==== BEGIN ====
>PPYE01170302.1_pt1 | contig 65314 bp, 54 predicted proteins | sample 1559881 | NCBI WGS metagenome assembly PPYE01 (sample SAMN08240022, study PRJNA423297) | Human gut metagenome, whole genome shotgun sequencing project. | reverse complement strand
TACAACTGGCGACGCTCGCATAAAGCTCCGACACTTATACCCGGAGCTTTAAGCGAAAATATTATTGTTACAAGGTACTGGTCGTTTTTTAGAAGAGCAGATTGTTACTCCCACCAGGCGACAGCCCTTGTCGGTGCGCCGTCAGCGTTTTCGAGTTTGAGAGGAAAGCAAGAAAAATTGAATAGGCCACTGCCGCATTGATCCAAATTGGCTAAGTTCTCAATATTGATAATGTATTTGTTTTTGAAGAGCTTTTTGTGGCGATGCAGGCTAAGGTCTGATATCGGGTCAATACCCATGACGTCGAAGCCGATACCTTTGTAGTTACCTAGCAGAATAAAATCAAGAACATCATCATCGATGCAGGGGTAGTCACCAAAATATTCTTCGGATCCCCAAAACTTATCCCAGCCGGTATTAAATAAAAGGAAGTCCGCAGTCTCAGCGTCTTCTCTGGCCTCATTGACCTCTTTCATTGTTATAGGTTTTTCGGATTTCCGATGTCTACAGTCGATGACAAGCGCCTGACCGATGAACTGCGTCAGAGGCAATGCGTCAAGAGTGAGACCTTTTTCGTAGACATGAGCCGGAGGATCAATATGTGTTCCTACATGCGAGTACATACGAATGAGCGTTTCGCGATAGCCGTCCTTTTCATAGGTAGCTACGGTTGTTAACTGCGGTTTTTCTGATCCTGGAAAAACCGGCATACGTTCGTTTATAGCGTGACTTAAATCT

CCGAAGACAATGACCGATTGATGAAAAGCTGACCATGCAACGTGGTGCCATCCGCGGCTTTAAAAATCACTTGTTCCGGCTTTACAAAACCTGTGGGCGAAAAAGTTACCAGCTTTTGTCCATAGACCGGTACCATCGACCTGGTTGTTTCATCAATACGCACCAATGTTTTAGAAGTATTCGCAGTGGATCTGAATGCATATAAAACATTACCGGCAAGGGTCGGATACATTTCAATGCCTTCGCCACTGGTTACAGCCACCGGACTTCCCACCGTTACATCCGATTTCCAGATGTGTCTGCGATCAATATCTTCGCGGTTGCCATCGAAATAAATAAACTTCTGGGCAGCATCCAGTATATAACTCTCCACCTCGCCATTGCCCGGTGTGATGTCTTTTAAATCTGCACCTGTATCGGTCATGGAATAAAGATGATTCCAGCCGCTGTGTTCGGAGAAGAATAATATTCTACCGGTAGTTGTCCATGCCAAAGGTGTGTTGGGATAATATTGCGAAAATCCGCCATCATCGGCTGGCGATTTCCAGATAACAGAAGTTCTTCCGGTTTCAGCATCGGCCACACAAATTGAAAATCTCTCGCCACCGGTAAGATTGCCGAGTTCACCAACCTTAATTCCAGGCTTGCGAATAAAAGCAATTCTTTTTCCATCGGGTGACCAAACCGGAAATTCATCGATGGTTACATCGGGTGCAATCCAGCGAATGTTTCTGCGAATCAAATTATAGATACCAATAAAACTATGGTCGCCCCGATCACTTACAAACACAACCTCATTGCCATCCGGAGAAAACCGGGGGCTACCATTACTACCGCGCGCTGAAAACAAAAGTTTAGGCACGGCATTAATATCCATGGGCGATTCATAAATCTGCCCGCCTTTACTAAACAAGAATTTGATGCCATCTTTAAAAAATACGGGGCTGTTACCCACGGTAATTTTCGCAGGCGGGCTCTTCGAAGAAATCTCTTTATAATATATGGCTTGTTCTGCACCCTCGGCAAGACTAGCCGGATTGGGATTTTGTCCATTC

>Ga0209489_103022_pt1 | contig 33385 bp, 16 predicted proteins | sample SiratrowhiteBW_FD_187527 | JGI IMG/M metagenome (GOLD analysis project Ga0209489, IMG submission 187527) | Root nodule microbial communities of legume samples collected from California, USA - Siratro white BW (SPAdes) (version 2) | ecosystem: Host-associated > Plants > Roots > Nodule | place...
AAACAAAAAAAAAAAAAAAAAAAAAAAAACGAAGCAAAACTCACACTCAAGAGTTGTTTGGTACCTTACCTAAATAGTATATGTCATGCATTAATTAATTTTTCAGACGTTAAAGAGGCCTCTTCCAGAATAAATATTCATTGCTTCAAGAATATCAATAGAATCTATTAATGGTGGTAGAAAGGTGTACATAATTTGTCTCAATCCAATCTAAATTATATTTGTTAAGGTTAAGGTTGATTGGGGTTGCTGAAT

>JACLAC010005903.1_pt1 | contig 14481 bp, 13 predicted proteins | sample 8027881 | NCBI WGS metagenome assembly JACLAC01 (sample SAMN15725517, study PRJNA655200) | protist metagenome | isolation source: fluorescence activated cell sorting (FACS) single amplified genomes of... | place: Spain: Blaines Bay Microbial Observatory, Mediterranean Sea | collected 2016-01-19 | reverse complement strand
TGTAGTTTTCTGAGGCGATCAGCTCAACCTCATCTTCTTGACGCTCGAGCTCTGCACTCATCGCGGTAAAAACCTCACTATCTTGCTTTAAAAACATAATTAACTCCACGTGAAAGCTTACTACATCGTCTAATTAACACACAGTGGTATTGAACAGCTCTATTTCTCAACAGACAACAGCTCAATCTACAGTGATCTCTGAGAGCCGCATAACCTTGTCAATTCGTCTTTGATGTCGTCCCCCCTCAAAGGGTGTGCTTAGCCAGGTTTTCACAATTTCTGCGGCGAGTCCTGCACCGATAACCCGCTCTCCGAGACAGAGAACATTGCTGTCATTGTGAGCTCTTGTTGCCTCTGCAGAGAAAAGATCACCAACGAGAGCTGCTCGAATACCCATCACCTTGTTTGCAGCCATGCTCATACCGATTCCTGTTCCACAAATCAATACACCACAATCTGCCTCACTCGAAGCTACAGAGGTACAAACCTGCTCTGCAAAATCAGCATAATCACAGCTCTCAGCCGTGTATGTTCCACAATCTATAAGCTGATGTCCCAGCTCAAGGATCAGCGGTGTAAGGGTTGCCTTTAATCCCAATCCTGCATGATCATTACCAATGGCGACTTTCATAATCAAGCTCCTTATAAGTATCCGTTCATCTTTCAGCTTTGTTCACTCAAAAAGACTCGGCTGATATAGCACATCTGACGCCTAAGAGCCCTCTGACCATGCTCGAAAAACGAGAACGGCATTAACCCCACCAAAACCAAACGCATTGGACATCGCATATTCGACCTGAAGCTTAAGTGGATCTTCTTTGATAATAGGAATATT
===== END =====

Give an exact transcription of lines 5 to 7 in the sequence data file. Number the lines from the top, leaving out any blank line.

AAACAAAAAAAAAAAAAAAAAAAAAAAAACGAAGCAAAACTCACACTCAAGAGTTGTTTGGTACCTTACCTAAATAGTATATGTCATGCATTAATTAATTTTTCAGACGTTAAAGAGGCCTCTTCCAGAATAAATATTCATTGCTTCAAGAATATCAATAGAATCTATTAATGGTGGTAGAAAGGTGTACATAATTTGTCTCAATCCAATCTAAATTATATTTGTTAAGGTTAAGGTTGATTGGGGTTGCTGAAT

>JACLAC010005903.1_pt1 | contig 14481 bp, 13 predicted proteins | sample 8027881 | NCBI WGS metagenome assembly JACLAC01 (sample SAMN15725517, study PRJNA655200) | protist metagenome | isolation source: fluorescence activated cell sorting (FACS) single amplified genomes of... | place: Spain: Blaines Bay Microbial Observatory, Mediterranean Sea | collected 2016-01-19 | reverse complement strand
TGTAGTTTTCTGAGGCGATCAGCTCAACCTCATCTTCTTGACGCTCGAGCTCTGCACTCATCGCGGTAAAAACCTCACTATCTTGCTTTAAAAACATAATTAACTCCACGTGAAAGCTTACTACATCGTCTAATTAACACACAGTGGTATTGAACAGCTCTATTTCTCAACAGACAACAGCTCAATCTACAGTGATCTCTGAGAGCCGCATAACCTTGTCAATTCGTCTTTGATGTCGTCCCCCCTCAAAGGGTGTGCTTAGCCAGGTTTTCACAATTTCTGCGGCGAGTCCTGCACCGATAACCCGCTCTCCGAGACAGAGAACATTGCTGTCATTGTGAGCTCTTGTTGCCTCTGCAGAGAAAAGATCACCAACGAGAGCTGCTCGAATACCCATCACCTTGTTTGCAGCCATGCTCATACCGATTCCTGTTCCACAAATCAATACACCACAATCTGCCTCACTCGAAGCTACAGAGGTACAAACCTGCTCTGCAAAATCAGCATAATCACAGCTCTCAGCCGTGTATGTTCCACAATCTATAAGCTGATGTCCCAGCTCAAGGATCAGCGGTGTAAGGGTTGCCTTTAATCCCAATCCTGCATGATCATTACCAATGGCGACTTTCATAATCAAGCTCCTTATAAGTATCCGTTCATCTTTCAGCTTTGTTCACTCAAAAAGACTCGGCTGATATAGCACATCTGACGCCTAAGAGCCCTCTGACCATGCTCGAAAAACGAGAACGGCATTAACCCCACCAAAACCAAACGCATTGGACATCGCATATTCGACCTGAAGCTTAAGTGGATCTTCTTTGATAATAGGAATATT